I’ve had great luck with the buttermilk, but adding in other products like the sour cream or yogurt, and adding them in larger amounts, both seem to be a way to “hedge the bet.” If you’re adding several products, there’s a pretty good chance that at least one of the bacteria you’ll need will take, and if you’re adding a lot, well it’s going to speed up that process exponentially.

So why make your own home-made creme fraiche? Other than the obvious cost savings, it’s amazing. It’s truly a treat with its thick, ultra creamy deliciousness and buttery/nutty taste. For a few minutes work and some sit time this has an amazing pay-off.

Creme Fraiche Home-made

Creme Fraiche Home-made

Crème Fraîche, Method 1

  • Servings: abt a cup
  • Difficulty: easy
  • Print

  • 1 cup of cream, preferably not “ultra” pasteurized and preferably a cream containing only cream with no additives.
  • 1 tablespoon buttermilk containing live cultures

Using a very clean utensil and bowl, mix gently cream and buttermilk together, gently. Cover loosely, if you wish, with a lightweight clean kitchen towel and let sit at room temperature for 12 to 24 hours or more.

Notes:

  • Covering helps to keep a hard “skin” from forming.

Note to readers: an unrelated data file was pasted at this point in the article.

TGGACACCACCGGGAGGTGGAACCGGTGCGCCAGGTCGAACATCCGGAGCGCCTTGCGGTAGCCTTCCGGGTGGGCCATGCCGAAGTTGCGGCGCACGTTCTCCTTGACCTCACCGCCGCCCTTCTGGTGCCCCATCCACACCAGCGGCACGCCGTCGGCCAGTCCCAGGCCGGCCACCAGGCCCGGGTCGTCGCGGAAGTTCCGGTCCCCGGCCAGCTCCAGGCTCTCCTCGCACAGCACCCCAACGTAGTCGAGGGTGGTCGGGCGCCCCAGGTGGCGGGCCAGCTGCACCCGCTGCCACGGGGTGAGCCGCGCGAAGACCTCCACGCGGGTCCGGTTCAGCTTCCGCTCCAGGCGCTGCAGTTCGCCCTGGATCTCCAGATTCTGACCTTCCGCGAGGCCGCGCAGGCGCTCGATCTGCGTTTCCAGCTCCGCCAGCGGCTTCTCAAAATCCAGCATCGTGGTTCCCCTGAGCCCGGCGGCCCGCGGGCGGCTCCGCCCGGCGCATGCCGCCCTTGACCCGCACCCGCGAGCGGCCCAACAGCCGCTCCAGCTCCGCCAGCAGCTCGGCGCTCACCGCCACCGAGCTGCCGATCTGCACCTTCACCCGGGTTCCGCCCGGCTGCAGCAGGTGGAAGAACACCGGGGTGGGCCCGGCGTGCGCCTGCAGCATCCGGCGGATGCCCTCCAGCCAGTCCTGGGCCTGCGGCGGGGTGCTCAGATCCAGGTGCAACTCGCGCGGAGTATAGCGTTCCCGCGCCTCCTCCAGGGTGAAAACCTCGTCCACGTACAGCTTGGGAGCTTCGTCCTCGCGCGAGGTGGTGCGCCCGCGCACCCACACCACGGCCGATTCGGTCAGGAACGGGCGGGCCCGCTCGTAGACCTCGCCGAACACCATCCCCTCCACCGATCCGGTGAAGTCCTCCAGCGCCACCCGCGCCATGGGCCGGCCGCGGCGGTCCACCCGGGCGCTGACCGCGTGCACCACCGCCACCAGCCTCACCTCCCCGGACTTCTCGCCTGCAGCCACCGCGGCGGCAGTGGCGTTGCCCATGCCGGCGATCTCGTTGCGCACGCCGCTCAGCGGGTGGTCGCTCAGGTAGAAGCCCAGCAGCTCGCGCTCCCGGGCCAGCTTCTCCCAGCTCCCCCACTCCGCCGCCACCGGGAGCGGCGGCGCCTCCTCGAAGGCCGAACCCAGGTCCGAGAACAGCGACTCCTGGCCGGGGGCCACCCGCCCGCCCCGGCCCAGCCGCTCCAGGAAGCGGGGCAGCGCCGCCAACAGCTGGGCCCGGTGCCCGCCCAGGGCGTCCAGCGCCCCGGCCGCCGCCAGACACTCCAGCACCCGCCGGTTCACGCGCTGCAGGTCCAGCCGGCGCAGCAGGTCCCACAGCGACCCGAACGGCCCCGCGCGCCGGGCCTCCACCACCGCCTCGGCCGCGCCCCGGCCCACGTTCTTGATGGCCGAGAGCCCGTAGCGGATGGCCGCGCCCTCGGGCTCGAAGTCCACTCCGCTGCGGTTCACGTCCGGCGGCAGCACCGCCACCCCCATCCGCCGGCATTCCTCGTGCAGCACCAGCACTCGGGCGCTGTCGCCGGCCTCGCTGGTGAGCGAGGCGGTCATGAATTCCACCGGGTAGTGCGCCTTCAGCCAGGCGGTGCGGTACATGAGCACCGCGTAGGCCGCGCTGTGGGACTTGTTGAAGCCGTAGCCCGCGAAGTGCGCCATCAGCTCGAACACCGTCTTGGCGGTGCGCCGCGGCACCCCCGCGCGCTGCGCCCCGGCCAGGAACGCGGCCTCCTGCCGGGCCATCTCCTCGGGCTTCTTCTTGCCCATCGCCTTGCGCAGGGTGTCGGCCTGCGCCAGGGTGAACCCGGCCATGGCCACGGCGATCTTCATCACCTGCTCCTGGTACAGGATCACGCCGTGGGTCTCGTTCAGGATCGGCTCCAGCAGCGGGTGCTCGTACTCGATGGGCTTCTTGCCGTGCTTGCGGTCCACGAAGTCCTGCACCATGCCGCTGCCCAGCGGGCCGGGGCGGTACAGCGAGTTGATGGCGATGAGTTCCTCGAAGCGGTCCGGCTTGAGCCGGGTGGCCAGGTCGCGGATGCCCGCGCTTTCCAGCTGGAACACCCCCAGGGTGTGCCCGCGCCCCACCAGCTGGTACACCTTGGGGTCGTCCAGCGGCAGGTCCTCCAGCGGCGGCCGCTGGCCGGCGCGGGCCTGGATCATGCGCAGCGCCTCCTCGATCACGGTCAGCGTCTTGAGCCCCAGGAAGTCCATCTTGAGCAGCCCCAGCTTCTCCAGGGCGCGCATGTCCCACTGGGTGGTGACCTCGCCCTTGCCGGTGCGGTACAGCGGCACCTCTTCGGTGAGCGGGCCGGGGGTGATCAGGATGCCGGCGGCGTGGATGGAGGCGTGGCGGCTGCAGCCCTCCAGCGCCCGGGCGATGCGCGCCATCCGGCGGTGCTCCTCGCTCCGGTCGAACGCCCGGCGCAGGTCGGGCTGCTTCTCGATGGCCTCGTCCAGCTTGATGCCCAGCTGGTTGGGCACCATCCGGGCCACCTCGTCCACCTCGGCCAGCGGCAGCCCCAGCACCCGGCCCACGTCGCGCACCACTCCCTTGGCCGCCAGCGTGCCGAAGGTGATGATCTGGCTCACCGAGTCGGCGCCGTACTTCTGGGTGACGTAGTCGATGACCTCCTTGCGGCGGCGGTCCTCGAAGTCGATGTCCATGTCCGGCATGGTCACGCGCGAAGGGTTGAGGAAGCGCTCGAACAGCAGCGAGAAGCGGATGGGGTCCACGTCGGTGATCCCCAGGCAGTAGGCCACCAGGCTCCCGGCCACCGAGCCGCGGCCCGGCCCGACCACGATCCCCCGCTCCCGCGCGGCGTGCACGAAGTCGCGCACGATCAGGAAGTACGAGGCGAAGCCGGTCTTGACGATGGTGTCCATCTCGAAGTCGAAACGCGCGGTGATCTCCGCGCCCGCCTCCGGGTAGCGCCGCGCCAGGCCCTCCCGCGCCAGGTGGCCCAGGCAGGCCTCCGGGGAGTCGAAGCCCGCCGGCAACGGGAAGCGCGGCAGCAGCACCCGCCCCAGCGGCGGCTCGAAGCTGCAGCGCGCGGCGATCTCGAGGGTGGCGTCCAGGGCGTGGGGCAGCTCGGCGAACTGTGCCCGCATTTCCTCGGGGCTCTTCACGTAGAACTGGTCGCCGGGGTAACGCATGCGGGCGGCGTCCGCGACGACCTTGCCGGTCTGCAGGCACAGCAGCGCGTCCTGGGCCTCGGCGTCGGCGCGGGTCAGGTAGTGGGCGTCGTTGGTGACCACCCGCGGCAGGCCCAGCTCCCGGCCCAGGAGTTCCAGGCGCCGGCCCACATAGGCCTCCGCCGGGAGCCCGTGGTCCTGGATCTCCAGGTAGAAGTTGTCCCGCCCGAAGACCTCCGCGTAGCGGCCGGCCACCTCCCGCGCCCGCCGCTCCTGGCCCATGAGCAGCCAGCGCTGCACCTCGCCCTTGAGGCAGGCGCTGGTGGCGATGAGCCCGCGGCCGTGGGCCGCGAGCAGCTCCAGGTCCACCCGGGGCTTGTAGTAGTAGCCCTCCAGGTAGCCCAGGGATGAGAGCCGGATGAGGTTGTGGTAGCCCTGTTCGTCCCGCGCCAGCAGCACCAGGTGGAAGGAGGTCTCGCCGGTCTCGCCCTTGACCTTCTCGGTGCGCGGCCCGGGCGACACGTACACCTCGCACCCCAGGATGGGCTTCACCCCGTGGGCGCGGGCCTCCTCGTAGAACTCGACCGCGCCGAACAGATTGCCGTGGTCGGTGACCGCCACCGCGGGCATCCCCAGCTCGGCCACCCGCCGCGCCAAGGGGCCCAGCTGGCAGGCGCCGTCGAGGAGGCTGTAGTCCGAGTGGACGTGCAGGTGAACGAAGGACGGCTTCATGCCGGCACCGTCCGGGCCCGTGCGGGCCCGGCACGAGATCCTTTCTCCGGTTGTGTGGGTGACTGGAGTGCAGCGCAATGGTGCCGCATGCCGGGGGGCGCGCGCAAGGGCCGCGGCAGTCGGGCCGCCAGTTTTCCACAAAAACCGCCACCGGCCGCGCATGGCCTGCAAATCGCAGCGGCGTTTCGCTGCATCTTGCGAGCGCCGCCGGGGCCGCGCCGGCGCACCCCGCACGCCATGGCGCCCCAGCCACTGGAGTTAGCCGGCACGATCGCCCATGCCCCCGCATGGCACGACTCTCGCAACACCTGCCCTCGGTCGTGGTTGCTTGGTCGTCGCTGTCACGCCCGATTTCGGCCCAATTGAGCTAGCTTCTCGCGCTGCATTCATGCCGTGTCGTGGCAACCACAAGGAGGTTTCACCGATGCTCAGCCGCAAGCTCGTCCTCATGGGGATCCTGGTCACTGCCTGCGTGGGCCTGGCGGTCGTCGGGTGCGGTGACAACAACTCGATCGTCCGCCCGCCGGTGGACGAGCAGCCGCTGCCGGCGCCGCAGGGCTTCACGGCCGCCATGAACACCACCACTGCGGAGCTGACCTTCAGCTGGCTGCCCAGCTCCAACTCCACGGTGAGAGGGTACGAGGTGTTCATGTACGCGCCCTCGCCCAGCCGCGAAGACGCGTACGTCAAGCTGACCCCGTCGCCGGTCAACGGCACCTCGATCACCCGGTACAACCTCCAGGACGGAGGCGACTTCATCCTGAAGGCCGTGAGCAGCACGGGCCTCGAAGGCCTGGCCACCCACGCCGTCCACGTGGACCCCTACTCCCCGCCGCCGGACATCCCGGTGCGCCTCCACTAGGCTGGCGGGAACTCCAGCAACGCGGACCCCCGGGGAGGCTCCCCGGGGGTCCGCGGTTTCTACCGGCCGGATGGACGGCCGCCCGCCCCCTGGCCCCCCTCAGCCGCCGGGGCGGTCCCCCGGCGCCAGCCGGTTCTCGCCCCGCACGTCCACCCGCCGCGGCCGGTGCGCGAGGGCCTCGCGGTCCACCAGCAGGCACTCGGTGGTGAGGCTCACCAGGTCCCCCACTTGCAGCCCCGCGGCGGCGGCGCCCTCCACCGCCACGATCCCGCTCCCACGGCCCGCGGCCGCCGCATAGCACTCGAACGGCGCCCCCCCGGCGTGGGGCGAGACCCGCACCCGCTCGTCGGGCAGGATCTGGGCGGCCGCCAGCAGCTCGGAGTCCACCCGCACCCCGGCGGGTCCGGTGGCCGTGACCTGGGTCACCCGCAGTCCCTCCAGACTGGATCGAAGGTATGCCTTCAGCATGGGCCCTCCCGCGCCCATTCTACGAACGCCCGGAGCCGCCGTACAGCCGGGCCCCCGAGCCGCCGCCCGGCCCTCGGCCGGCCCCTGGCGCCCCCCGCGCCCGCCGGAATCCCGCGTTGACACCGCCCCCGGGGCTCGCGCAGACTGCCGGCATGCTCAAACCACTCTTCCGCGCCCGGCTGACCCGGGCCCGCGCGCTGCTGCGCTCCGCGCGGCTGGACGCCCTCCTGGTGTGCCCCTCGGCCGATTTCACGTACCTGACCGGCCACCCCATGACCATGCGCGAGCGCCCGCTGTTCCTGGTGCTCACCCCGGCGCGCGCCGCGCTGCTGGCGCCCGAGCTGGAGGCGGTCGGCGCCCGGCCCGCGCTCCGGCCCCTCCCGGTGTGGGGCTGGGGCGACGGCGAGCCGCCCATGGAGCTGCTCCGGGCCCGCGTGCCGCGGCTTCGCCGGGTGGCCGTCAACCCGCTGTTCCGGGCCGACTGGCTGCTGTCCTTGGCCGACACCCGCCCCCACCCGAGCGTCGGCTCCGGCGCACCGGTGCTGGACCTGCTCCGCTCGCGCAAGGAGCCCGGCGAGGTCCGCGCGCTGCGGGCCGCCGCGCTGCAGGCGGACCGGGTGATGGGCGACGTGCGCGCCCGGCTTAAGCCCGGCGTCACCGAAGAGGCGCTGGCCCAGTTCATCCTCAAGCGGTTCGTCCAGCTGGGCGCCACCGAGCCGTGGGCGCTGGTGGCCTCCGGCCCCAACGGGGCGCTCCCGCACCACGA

• Multiply amounts if you’d like more.
  • Creme Fraiche can become quite a bit thinner when stirred, so use it carefully.

Crème Fraîche, Method 2

  • Servings: abt a cup
  • Difficulty: easy
  • Print

  • 1 cup of cream, preferably not “ultra” pasteurized and preferably a cream containing only cream with no additives
  • 2 tablespoon buttermilk or sour cream containing live cultures

Using a very clean utensil and bowl, mix gently cream and buttermilk together, gently. Cover loosely, if you wish, with a lightweight clean kitchen towel and let sit at room temperature for 12 to 24 hours or more.

Notes:

  • Covering helps to keep a hard “skin” from forming.
  • Multiply amounts if you’d like more.
  • Creme Fraiche can become quite a bit thinner when stirred, so use it carefully.

Crème Fraîche, Method 3

  • Servings: abt a cup
  • Difficulty: easy
  • Print

  • 1 cup of cream, preferably not “ultra” pasteurized and preferably a cream containing only cream with no additives.
  • 1/2 cup sour cream
  • 2 tablespoons buttermilk or yogurt containing live cultures

Using a very clean utensil and bowl, mix gently cream and buttermilk together, gently. Cover loosely, if you wish, with a  lightweight clean kitchen towel and let sit at room temperature for 6 to 8 hours or more.

Note: This method seems to hedge all bets by including more than one product that contains live cultures, and a lot of those products. If you’d like to slow this method, reduce the amounts to 2 tablespoons, total and leave on the counter longer: